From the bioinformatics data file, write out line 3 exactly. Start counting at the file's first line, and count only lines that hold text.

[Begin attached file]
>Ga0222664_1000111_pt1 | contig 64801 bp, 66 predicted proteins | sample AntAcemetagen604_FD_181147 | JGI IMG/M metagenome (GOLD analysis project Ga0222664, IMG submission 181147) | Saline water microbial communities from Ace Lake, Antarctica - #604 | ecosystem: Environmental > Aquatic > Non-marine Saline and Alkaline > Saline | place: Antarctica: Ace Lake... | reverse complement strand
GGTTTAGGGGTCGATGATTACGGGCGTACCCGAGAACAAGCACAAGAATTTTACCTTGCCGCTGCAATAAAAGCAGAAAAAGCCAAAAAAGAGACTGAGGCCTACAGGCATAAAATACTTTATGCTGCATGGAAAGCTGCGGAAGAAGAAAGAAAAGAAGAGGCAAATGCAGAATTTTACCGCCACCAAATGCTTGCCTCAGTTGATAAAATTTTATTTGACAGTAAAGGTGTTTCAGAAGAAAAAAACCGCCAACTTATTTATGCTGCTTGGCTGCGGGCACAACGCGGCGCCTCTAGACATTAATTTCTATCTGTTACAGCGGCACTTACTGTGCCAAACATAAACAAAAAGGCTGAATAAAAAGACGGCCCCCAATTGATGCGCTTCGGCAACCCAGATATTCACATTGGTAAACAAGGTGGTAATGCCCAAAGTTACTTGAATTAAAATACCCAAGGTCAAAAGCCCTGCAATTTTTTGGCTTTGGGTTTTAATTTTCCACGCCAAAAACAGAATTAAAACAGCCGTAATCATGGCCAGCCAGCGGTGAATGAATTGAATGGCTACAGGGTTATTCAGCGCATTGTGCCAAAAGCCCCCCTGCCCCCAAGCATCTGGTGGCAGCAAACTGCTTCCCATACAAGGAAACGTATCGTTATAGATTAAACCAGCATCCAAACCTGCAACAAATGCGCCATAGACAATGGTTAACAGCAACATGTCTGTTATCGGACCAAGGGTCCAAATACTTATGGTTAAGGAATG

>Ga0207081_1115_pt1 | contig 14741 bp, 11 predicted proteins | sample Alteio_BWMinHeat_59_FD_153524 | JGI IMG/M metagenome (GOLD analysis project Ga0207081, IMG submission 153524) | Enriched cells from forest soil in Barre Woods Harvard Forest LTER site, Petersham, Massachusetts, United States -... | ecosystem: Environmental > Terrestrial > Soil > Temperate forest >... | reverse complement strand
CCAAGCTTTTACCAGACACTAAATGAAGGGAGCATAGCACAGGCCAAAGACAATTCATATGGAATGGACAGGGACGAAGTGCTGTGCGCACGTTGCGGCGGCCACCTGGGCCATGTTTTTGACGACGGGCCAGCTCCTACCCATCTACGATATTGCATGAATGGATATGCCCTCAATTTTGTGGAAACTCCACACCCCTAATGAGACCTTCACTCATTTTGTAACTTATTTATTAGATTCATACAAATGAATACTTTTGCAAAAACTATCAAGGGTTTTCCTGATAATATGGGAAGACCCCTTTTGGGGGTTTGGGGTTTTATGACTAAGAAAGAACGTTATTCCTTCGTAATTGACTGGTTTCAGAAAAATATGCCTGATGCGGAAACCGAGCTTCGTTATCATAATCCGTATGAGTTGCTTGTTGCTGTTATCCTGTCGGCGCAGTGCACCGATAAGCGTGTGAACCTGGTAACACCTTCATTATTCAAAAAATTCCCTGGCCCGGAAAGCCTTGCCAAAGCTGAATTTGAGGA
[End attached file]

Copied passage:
>Ga0207081_1115_pt1 | contig 14741 bp, 11 predicted proteins | sample Alteio_BWMinHeat_59_FD_153524 | JGI IMG/M metagenome (GOLD analysis project Ga0207081, IMG submission 153524) | Enriched cells from forest soil in Barre Woods Harvard Forest LTER site, Petersham, Massachusetts, United States -... | ecosystem: Environmental > Terrestrial > Soil > Temperate forest >... | reverse complement strand